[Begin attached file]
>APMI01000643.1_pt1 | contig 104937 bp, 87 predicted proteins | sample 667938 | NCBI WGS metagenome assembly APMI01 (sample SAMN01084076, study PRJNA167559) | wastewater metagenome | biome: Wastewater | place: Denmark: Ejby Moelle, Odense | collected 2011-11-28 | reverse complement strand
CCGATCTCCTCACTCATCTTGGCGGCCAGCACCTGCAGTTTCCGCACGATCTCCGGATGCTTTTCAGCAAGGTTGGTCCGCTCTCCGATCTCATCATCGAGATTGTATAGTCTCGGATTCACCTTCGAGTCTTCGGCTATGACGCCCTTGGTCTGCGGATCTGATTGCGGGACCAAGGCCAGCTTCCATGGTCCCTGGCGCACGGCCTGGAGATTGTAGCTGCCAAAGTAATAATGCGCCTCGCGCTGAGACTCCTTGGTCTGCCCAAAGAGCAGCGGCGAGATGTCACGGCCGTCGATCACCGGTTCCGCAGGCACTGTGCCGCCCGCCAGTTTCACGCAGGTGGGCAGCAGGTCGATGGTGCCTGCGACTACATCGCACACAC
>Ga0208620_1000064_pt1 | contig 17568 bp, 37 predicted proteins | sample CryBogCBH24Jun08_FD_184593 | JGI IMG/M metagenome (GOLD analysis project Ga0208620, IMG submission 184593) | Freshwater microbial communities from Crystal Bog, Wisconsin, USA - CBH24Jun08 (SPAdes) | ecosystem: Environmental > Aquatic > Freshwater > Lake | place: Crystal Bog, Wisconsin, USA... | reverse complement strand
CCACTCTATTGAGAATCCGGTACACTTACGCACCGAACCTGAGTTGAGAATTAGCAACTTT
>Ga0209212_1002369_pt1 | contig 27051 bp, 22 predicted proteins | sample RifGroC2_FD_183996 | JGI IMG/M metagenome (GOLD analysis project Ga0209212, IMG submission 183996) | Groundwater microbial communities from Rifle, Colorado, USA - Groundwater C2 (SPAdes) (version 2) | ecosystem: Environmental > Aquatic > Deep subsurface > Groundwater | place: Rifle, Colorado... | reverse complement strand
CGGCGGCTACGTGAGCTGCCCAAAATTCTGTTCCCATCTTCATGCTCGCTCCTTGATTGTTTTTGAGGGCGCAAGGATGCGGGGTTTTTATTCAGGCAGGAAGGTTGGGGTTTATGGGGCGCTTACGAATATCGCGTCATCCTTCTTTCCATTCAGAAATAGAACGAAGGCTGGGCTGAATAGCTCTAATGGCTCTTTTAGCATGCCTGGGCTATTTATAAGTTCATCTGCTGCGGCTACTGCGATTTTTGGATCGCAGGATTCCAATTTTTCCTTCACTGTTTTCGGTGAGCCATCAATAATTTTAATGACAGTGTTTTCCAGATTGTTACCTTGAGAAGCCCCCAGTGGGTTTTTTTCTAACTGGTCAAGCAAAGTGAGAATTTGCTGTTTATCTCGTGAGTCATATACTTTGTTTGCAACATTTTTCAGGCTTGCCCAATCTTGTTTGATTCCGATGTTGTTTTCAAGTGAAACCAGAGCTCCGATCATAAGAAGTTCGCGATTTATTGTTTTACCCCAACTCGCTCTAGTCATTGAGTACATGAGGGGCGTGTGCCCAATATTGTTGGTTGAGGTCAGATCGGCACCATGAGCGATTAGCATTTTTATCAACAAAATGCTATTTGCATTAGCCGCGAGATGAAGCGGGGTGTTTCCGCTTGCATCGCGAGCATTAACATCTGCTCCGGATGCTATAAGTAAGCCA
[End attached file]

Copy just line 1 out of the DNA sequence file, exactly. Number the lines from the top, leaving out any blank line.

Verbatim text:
>APMI01000643.1_pt1 | contig 104937 bp, 87 predicted proteins | sample 667938 | NCBI WGS metagenome assembly APMI01 (sample SAMN01084076, study PRJNA167559) | wastewater metagenome | biome: Wastewater | place: Denmark: Ejby Moelle, Odense | collected 2011-11-28 | reverse complement strand